The Stone Age is generally considered to be the period between about 450,000 years ago and about 2,300 years ago, when humans first began to work with metals (the Bronze Age). The earliest evidence we have of hominids regularly using fire is from about 1.6 million years ago, although presumably, the migration of hominids from the warmth of the African continent into areas of Asia and Europe necessitated the use of fire for heating. Based… Read More
When they gained the ability to use fire as a weapon.
yes they did, they also used bones from animals and stone
Earliest tools were stones used for scrapping, digging and piercing
Obsidian was used mostly as tools and weapons, due to its natural sharpness.
If by cooking you are thinking of heating food to change its character and flavor, it began with the discovery and use of fire. We have evidence of the use - controlled use - of fire by humans at least 400,000 years ago, but the earliest evidence of humans using fire goes back around two million years, though there is debate on this. We don't know where the use of fire began, and are unlikely… Read More
Early humans used crude tools such as chisels and rocks for digging and for agricultural purposes. Spears, clubs and knives were used for hunting. pots and utensils were used for domestic means. all utensils remained crude
man invented fire in the cave man era by hitting rocks together and making a spark; the exact date is unknown
First of all the use of fire to cook food Then the farming of wheat.
They looked at the sky and star in the night
Early pliers were probably invented many times by many different people. Wooden, and then bronze, pliers were in use before 3000 BC. When fire was tamed by early humans, they used a wooden stick to manage the coals. Then two sticks would be used to lift and move hot objects. The men and women would be highly motivated to develop rough tongs and early plier-like tools in order to manage the cooking without getting burned… Read More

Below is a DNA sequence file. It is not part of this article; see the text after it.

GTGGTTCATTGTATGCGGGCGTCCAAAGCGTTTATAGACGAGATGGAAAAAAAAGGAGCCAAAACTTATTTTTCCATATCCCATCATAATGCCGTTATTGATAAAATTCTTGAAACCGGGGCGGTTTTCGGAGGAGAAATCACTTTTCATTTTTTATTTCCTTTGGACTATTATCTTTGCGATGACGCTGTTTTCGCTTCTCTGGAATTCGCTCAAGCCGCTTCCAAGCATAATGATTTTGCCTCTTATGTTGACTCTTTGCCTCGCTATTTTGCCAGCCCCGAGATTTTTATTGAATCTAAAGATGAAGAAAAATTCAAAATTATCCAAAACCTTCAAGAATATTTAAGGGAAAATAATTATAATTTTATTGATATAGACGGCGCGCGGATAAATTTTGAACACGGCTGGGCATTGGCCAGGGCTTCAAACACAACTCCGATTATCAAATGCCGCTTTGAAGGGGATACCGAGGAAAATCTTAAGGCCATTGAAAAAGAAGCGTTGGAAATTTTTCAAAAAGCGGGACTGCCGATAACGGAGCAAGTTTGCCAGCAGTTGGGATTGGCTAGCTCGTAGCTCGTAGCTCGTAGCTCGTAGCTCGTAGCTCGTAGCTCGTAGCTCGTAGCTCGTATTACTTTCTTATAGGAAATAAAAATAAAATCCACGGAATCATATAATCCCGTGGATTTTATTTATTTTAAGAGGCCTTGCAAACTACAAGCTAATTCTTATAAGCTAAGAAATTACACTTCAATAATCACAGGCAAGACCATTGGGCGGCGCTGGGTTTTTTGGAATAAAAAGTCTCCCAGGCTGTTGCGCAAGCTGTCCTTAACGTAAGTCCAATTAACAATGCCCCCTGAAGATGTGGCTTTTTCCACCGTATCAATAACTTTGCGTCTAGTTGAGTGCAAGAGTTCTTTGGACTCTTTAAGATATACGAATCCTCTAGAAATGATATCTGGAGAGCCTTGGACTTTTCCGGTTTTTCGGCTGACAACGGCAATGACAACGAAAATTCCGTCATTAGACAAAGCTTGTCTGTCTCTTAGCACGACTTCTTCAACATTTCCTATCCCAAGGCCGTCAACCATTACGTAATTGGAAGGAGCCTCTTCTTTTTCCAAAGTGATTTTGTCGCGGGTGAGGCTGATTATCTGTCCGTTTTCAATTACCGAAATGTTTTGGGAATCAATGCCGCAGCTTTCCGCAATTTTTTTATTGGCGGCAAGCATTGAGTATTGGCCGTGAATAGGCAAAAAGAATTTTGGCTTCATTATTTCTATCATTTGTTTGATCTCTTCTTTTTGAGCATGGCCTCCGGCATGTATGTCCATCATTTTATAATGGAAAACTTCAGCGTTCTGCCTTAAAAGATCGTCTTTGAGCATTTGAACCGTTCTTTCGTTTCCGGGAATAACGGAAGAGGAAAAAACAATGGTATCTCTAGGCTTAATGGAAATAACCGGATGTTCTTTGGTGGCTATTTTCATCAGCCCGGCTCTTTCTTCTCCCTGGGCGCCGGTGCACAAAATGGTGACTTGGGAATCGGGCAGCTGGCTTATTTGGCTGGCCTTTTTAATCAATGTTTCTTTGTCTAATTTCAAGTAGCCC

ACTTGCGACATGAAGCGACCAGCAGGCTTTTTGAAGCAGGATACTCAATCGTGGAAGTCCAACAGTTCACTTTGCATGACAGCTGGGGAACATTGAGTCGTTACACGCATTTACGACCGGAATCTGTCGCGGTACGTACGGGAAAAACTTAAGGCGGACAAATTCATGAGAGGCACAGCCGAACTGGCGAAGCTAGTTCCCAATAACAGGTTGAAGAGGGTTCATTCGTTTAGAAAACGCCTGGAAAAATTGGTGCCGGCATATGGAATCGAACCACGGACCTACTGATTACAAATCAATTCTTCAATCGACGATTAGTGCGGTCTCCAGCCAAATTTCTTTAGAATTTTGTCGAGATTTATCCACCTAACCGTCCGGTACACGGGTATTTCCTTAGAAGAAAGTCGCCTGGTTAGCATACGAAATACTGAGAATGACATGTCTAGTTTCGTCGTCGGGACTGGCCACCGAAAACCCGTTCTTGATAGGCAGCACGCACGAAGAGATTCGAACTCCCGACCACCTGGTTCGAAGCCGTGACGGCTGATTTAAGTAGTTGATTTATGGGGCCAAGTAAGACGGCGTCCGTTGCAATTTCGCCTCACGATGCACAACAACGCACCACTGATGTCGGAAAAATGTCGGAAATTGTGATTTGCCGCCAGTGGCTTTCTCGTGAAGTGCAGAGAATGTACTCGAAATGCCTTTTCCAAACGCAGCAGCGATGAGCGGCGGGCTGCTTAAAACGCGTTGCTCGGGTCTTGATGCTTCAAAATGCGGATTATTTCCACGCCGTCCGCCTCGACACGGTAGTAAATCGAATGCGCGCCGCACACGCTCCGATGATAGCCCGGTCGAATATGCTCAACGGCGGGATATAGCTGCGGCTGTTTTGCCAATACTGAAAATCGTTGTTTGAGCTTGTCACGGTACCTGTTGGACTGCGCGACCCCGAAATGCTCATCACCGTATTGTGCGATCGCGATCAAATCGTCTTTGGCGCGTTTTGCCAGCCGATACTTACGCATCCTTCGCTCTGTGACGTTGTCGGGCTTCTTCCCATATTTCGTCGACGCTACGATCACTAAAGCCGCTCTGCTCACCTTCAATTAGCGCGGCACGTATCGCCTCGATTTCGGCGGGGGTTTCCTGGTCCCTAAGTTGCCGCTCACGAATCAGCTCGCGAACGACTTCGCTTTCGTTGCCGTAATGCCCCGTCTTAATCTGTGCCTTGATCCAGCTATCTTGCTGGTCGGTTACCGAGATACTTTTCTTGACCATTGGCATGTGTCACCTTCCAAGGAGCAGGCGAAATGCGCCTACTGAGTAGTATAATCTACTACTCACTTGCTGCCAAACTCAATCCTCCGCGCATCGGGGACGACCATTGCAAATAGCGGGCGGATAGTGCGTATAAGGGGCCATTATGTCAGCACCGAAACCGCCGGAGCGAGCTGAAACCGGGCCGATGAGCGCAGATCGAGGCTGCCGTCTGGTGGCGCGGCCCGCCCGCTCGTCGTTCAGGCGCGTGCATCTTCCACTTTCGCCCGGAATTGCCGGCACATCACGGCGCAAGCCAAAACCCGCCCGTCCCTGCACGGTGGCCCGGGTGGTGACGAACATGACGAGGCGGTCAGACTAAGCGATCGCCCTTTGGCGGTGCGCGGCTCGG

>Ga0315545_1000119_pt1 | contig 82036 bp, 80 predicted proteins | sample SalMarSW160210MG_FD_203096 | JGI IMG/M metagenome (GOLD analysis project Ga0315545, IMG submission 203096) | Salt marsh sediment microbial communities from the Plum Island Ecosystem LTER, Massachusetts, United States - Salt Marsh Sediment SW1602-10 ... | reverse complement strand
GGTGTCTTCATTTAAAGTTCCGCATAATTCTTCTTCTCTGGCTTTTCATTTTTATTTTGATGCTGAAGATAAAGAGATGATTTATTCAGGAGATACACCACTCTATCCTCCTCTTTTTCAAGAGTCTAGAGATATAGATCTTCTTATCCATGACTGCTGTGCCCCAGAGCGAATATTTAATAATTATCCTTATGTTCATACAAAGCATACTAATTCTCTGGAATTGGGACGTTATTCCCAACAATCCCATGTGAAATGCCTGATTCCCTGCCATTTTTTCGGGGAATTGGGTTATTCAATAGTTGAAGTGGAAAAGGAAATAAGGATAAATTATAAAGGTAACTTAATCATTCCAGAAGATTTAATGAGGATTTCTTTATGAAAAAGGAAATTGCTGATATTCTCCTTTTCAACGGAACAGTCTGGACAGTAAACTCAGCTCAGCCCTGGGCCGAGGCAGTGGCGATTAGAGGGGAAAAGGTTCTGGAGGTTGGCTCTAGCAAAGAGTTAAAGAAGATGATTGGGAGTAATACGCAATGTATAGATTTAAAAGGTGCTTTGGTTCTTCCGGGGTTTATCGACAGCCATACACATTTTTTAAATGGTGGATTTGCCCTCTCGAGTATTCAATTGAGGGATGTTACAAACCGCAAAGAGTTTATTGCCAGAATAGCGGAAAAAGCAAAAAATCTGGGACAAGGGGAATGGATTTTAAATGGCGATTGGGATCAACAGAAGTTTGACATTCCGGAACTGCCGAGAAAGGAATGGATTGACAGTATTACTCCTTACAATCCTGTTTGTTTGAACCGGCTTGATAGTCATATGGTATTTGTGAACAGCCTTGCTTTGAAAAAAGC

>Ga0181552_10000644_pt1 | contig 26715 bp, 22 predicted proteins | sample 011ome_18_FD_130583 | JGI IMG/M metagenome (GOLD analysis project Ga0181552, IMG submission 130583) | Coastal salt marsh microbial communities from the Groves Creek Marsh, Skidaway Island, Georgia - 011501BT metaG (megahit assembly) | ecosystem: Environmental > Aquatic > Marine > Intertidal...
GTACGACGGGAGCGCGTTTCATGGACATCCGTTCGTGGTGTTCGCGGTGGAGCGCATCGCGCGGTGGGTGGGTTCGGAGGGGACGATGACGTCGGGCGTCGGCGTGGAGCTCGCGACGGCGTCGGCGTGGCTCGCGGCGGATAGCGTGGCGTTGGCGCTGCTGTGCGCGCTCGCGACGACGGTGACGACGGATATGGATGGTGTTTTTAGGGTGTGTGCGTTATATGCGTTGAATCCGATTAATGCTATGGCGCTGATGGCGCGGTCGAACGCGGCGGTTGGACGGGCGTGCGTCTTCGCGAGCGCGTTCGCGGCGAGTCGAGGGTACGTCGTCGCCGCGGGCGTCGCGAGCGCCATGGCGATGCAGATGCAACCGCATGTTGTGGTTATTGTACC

Warmth, cooking, defense, making tools and weapons (fire hardened sticks) making pottery, preserving food (smoking/drying food)
== == the first humans to deliberately make fire was HOMO-ERUCTUS nethaderals CAVE MEN! but lighting on a stormy night hit a tree and created fire wich the cave men recreated. but lighting is the real answer for your question. Homo erectus -First use of fire is associated with Homo erectus, they have begun using it approximately 1,5 million years ago.
one way humans are different from primates is, humans hands are jointed differently jointed then primates were.also humans have enough intelligence to know and understand how to make/ start a fire, and know how to use it. another thing primates and humans had/have that is different is that, humans can stand upright (erect) but primates could not... there backs were sort of bending down all the time. having differently jointed hands helps humans to be… Read More
Early humans contrived practical tools out of simple stone. They contrived how to get past the guards unnoticed.
most used rafts across the pacific ocean to get to south america; other early humans came across the Bering Strait which once had a land bridge, then made their way further afield.
fossils of human ancestors ,footprints of humans and evidence of the earliest use of simple tools all provide knowledge of early human life